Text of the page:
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Poor Mental Functioning Could Predict Stroke

Researchers found that older men who were not diagnosed as having dementia but who did poorly on a test of mental function had a greatly increased risk for stroke. 


According to the American Association for Critical Illness Insurance about 600,000 Americans experience their first stroke each each.  “Some one in the U.S. has a stroke every 40 seconds,” explains Jesse Slome, the non-profit educational organization’s director.


 Medical researchers at Uppsala University published theuir findings yesterday Neurology.  There are indications that the test results could show the chances of survival for someone who has a stroke, they noted.


The research involved nearly 1,000  Swedish men, who averaged 70 years old at the start of the study. None had a history of stroke. They were given three widely used tests of mental function.  Over the next 13 years, 166 of the men had a stroke or transient ischemic attack (TIA), a brief interruption of blood flow to the brain.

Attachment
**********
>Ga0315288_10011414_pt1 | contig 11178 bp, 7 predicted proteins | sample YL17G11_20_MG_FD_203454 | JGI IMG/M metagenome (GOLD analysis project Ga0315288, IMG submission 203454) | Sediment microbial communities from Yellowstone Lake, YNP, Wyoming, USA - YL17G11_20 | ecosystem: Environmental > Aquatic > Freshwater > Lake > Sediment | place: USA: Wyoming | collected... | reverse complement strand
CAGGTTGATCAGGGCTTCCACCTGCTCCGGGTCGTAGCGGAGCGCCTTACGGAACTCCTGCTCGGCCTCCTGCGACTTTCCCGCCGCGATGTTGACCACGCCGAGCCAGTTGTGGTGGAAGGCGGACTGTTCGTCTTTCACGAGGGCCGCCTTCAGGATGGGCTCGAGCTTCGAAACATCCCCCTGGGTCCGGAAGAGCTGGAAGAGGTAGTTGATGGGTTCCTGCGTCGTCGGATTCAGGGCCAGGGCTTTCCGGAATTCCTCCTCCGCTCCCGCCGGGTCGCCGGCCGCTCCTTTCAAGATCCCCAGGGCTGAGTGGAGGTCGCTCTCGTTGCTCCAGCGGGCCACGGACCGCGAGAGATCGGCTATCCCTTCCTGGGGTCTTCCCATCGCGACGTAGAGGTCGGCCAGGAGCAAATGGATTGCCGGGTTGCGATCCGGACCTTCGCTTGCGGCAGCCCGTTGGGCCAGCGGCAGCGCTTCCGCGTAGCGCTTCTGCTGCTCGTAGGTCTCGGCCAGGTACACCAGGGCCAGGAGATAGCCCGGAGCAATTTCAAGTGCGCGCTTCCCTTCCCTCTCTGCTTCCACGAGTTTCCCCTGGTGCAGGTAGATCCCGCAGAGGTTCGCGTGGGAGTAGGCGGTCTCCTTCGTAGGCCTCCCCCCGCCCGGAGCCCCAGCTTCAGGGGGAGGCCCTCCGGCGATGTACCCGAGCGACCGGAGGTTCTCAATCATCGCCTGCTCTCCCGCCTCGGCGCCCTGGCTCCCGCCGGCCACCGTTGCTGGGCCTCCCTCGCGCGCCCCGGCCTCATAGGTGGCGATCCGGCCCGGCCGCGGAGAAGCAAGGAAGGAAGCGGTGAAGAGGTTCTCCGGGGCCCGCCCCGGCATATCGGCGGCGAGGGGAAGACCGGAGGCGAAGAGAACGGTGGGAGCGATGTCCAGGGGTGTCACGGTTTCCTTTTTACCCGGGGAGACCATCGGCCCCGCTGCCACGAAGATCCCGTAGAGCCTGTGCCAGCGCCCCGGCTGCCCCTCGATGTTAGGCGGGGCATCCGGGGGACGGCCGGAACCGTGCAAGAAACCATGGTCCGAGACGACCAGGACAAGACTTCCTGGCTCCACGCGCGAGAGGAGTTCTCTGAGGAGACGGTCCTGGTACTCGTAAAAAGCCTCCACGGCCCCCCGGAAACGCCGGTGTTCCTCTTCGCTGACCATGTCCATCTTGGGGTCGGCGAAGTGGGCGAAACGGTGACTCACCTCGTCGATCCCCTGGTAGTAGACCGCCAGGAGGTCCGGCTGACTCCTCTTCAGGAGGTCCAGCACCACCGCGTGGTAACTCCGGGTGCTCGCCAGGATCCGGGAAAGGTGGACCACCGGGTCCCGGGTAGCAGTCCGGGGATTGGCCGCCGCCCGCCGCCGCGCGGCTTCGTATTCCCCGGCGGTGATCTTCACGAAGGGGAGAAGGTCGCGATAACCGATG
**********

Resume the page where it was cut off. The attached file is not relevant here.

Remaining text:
The 25 percent of men who performed worst on the B test were three times more likely to have a stroke or a TIA than the 25 percent of the men with the highest scores, the study found.  The results support the idea that cognitive decline, regardless of whether a person has dementia, may predict risk of stroke, researchers explained. 

The Swedish study adds to the list of unconventional factors linked to the risk for stroke.  One recent study of more than 13,000 Americans found an association with obesity, measured by either body-mass index or waist circumference. In some cases, the most obese individuals were more than three times as likely to have a stroke as the leanest.

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